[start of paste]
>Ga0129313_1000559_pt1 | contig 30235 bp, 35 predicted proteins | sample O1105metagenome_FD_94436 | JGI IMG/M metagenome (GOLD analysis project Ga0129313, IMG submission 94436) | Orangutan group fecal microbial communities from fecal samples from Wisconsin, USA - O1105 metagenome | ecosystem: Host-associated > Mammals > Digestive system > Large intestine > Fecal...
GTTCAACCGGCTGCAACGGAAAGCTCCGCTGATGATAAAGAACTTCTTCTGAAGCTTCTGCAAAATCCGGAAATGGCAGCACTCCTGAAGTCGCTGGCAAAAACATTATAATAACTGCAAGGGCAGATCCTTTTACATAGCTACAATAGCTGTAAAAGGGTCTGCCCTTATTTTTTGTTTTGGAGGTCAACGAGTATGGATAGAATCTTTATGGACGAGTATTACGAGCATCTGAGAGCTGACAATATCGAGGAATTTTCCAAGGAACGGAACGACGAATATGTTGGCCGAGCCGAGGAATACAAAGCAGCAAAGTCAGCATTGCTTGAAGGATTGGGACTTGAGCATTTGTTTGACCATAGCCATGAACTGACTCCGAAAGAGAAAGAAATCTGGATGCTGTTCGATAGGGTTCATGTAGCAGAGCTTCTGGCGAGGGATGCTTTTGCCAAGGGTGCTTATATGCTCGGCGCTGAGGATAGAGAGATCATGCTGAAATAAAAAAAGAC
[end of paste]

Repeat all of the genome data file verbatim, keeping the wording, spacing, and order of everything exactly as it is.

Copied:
>Ga0129313_1000559_pt1 | contig 30235 bp, 35 predicted proteins | sample O1105metagenome_FD_94436 | JGI IMG/M metagenome (GOLD analysis project Ga0129313, IMG submission 94436) | Orangutan group fecal microbial communities from fecal samples from Wisconsin, USA - O1105 metagenome | ecosystem: Host-associated > Mammals > Digestive system > Large intestine > Fecal...
GTTCAACCGGCTGCAACGGAAAGCTCCGCTGATGATAAAGAACTTCTTCTGAAGCTTCTGCAAAATCCGGAAATGGCAGCACTCCTGAAGTCGCTGGCAAAAACATTATAATAACTGCAAGGGCAGATCCTTTTACATAGCTACAATAGCTGTAAAAGGGTCTGCCCTTATTTTTTGTTTTGGAGGTCAACGAGTATGGATAGAATCTTTATGGACGAGTATTACGAGCATCTGAGAGCTGACAATATCGAGGAATTTTCCAAGGAACGGAACGACGAATATGTTGGCCGAGCCGAGGAATACAAAGCAGCAAAGTCAGCATTGCTTGAAGGATTGGGACTTGAGCATTTGTTTGACCATAGCCATGAACTGACTCCGAAAGAGAAAGAAATCTGGATGCTGTTCGATAGGGTTCATGTAGCAGAGCTTCTGGCGAGGGATGCTTTTGCCAAGGGTGCTTATATGCTCGGCGCTGAGGATAGAGAGATCATGCTGAAATAAAAAAAGAC